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Evolutionary Dynamics and Fast Convergence in the Assignment Game

  • Bary S.R. Pradelski
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    We study decentralized learning dynamics for the classic assignment game with transferable utility.� At random points in time firms and workers match, break up, and re-match in the sesarch for better opportunities.� We propose a simple learning process in which players have no knowledge about other players' payoffs or actions and they update their behavior in a myopic fashion.� Behavior fluctuates according to a random variable that reflects current market conditions: sometimes the firms exhibit greater price stickiness than the workers, and at other times the reverse holds.� We show that this stochastic learning process converges in polynomial time to the core.� While convergence to the core is known for some types of decentralized dynamics this paper is the first to prove fast convergence, a crucial feature from a practical standpoint.� The proof relies on novel results for random walks on graphs, and more generally suggests a fruitful connection between the theory of random walks and matching theory.

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    Paper provided by University of Oxford, Department of Economics in its series Economics Series Working Papers with number 700.

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    Date of creation: 03 Mar 2014
    Date of revision:
    Handle: RePEc:oxf:wpaper:700
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    1. Roth, Alvin E. & Erev, Ido, 1995. "Learning in extensive-form games: Experimental data and simple dynamic models in the intermediate term," Games and Economic Behavior, Elsevier, vol. 8(1), pages 164-212.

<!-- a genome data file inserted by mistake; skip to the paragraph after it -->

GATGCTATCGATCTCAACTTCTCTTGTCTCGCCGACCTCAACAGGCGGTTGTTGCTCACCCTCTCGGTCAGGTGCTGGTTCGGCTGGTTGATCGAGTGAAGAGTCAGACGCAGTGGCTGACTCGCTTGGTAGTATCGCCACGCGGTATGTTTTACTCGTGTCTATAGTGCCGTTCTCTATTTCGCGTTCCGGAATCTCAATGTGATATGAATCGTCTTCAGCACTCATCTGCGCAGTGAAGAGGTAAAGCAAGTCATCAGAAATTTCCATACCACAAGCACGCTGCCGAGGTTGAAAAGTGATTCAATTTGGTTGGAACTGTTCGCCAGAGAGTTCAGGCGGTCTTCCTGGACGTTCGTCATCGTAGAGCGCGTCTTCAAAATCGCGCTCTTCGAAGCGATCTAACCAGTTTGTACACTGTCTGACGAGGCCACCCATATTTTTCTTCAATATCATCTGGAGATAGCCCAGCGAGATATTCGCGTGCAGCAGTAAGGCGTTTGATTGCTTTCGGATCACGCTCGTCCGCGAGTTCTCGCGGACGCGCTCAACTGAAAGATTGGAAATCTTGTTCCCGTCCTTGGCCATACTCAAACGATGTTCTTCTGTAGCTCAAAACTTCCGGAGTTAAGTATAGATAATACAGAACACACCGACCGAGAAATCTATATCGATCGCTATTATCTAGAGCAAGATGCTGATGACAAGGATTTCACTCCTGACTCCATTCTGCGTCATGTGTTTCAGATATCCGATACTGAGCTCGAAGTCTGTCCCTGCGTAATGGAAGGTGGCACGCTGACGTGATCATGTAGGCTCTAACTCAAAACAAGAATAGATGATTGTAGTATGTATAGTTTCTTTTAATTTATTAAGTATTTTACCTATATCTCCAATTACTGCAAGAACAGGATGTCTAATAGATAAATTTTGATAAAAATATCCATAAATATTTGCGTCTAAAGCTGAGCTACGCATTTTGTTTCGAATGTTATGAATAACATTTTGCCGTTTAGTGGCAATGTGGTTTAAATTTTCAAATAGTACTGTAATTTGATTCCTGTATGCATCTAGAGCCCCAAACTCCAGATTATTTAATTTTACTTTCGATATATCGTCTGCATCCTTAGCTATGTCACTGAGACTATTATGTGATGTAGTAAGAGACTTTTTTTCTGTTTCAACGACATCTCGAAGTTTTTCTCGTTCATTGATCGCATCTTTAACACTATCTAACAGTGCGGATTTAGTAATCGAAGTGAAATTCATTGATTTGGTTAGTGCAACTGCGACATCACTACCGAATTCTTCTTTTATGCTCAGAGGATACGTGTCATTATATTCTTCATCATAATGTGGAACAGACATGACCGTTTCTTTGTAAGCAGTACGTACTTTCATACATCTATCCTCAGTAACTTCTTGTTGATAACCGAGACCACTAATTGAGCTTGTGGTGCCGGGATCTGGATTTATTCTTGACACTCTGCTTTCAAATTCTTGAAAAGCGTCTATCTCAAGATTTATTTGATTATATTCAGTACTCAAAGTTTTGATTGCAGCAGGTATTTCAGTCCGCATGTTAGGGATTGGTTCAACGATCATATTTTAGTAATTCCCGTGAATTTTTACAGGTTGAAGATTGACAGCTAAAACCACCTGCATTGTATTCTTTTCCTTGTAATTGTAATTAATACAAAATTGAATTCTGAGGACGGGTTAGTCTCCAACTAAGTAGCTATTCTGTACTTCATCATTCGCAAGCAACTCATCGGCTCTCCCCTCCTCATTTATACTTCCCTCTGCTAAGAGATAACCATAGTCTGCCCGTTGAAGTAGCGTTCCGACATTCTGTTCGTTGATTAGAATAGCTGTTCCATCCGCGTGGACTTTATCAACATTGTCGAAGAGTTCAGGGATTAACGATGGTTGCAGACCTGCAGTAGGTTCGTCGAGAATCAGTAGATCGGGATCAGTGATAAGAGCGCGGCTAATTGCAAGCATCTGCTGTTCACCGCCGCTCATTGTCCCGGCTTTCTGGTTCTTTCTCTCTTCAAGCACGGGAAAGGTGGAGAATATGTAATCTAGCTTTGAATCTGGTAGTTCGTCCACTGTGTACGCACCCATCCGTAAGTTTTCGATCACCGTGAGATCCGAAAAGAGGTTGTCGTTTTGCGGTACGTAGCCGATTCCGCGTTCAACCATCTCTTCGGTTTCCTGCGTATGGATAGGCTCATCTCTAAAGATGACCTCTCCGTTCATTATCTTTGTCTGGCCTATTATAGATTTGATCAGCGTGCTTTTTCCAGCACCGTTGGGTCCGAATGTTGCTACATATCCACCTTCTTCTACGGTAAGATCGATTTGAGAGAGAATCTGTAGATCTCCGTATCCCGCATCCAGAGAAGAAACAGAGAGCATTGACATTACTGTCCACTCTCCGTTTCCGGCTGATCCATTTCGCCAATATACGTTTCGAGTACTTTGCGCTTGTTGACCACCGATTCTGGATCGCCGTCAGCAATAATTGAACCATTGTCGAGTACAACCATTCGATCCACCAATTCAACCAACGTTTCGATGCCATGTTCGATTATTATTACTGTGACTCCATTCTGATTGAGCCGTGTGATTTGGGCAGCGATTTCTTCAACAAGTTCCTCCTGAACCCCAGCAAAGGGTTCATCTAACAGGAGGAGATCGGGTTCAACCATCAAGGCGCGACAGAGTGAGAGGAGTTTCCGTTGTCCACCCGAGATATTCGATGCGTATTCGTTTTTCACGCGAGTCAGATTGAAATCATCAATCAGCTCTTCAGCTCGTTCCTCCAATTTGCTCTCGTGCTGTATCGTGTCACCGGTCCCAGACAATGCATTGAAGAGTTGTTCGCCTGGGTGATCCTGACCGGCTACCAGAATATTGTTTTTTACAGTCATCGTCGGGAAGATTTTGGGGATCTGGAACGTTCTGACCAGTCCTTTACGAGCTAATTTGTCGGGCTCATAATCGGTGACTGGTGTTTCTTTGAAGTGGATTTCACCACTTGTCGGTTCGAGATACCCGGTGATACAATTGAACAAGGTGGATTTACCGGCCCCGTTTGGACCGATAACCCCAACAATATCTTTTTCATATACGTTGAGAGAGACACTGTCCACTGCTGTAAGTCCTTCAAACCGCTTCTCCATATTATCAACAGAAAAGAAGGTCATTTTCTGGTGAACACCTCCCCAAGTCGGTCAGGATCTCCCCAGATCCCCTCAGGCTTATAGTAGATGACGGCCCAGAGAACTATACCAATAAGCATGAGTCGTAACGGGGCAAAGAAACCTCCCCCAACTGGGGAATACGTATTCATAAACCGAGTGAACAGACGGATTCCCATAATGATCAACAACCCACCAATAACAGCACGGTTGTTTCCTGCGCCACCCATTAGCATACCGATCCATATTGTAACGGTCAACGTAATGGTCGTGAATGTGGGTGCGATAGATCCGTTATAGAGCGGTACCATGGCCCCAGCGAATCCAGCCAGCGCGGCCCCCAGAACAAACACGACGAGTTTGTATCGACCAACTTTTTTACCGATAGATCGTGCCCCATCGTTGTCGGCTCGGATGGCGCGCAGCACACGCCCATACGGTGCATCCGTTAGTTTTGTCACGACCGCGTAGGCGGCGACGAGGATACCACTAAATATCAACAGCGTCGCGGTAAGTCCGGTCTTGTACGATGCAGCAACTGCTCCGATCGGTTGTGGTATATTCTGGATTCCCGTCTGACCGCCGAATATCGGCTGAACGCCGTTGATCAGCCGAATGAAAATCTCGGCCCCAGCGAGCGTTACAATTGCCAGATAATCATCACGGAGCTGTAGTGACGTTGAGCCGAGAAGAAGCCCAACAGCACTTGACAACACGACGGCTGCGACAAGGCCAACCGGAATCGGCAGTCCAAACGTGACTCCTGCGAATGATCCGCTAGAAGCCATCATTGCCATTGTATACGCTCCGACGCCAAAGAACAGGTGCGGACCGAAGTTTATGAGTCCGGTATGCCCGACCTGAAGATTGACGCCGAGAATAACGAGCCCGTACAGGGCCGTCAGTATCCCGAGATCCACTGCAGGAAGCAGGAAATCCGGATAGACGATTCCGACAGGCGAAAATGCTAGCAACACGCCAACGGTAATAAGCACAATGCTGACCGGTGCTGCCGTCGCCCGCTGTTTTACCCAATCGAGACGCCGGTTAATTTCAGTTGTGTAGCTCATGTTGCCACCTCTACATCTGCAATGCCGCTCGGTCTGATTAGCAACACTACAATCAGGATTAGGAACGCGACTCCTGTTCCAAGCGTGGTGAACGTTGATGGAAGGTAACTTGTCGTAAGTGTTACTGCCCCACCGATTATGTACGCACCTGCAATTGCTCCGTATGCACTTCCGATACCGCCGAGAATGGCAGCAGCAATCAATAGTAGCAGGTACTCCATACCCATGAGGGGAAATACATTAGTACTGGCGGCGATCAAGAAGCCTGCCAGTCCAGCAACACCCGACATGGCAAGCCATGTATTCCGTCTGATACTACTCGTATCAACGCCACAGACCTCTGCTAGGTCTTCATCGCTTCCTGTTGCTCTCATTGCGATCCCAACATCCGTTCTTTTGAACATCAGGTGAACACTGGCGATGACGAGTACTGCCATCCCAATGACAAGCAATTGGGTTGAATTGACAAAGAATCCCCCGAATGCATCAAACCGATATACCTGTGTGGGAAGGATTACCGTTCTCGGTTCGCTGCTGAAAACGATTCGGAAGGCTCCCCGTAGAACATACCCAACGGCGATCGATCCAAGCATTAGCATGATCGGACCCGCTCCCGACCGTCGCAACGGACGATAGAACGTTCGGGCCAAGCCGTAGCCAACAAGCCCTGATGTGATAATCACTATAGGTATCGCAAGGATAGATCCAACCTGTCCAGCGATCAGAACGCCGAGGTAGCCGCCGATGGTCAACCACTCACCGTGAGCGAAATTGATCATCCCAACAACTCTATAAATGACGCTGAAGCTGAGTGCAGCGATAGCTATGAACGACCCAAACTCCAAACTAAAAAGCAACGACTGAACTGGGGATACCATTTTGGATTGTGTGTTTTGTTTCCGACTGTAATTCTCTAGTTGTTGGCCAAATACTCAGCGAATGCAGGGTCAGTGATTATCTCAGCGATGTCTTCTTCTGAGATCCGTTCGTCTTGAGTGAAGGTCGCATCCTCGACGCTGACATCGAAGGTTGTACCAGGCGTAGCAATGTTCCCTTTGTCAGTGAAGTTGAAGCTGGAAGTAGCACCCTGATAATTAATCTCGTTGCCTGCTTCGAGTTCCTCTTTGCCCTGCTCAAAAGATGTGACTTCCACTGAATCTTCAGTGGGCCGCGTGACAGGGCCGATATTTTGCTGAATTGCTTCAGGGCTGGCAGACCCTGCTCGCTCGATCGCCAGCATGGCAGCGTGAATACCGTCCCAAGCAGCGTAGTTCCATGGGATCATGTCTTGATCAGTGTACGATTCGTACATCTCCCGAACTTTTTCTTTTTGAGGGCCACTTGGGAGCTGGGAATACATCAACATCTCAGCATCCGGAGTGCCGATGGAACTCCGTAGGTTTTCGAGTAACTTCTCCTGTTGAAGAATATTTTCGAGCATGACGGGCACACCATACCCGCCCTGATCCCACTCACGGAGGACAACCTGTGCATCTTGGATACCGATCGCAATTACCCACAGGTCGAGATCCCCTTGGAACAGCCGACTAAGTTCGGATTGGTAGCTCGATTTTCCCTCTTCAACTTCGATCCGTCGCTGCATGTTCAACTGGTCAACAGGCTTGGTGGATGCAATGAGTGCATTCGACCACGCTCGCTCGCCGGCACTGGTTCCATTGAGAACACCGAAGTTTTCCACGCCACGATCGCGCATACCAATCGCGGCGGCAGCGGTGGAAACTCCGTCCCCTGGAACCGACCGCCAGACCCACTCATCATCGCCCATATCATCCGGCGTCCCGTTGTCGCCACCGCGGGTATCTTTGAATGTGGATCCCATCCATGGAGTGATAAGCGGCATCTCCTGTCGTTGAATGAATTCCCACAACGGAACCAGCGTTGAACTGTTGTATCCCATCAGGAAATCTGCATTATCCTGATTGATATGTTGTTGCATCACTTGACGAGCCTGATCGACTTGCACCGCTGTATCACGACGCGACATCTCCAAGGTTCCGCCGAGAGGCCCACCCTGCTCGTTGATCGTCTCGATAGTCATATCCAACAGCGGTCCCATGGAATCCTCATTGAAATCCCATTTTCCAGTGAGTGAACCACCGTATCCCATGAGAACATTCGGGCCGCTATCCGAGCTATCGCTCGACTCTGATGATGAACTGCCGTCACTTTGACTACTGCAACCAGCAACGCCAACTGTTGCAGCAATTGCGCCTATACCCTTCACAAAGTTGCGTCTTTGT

2. Bettina Klaus & Flip Klijn, 2004. "Paths to Stability for Matching Markets with Couples," UFAE and IAE Working Papers 604.04, Unitat de Fonaments de l'Anàlisi Econòmica (UAB) and Institut d'Anàlisi Econòmica (CSIC), revised 01 Dec 2005.
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    7. Peter Biro & Matthijs Bomhoff & Walter Kern & Petr A. Golovach & Daniel Paulusma, 2012. "Solutions for the Stable Roommates Problem with Payments," IEHAS Discussion Papers 1211, Institute of Economics, Centre for Economic and Regional Studies, Hungarian Academy of Sciences.
    8. Murali Agastia, . "Adaptive Play in Multiplayer Bargaining Situations," ELSE working papers 007, ESRC Centre on Economics Learning and Social Evolution.
    9. Fuhito Kojima & M. Ünver, 2008. "Random paths to pairwise stability in many-to-many matching problems: a study on market equilibration," International Journal of Game Theory, Springer, vol. 36(3), pages 473-488, March.
    10. Crawford, Vincent P & Knoer, Elsie Marie, 1981. "Job Matching with Heterogeneous Firms and Workers," Econometrica, Econometric Society, vol. 49(2), pages 437-50, March.
    11. Agastya, Murali, 1999. "Perturbed Adaptive Dynamics in Coalition Form Games," Journal of Economic Theory, Elsevier, vol. 89(2), pages 207-233, December.
    12. Marek Pycia, 2012. "Stability and Preference Alignment in Matching and Coalition Formation," Econometrica, Econometric Society, vol. 80(1), pages 323-362, 01.
    13. Arnold, Tone & Schwalbe, Ulrich, 2002. "Dynamic coalition formation and the core," Journal of Economic Behavior & Organization, Elsevier, vol. 49(3), pages 363-380, November.
    14. Kelso, Alexander S, Jr & Crawford, Vincent P, 1982. "Job Matching, Coalition Formation, and Gross Substitutes," Econometrica, Econometric Society, vol. 50(6), pages 1483-1504, November.
    15. Chung, Kim-Sau, 2000. "On the Existence of Stable Roommate Matchings," Games and Economic Behavior, Elsevier, vol. 33(2), pages 206-230, November.
    16. Sawa, Ryoji, 2014. "Coalitional stochastic stability in games, networks and markets," Games and Economic Behavior, Elsevier, vol. 88(C), pages 90-111.
    17. Newton, Jonathan, 2012. "Recontracting and stochastic stability in cooperative games," Journal of Economic Theory, Elsevier, vol. 147(1), pages 364-381.
    18. Diamantoudi, Effrosyni & Miyagawa, Eiichi & Xue, Licun, 2004. "Random paths to stability in the roommate problem," Games and Economic Behavior, Elsevier, vol. 48(1), pages 18-28, July.
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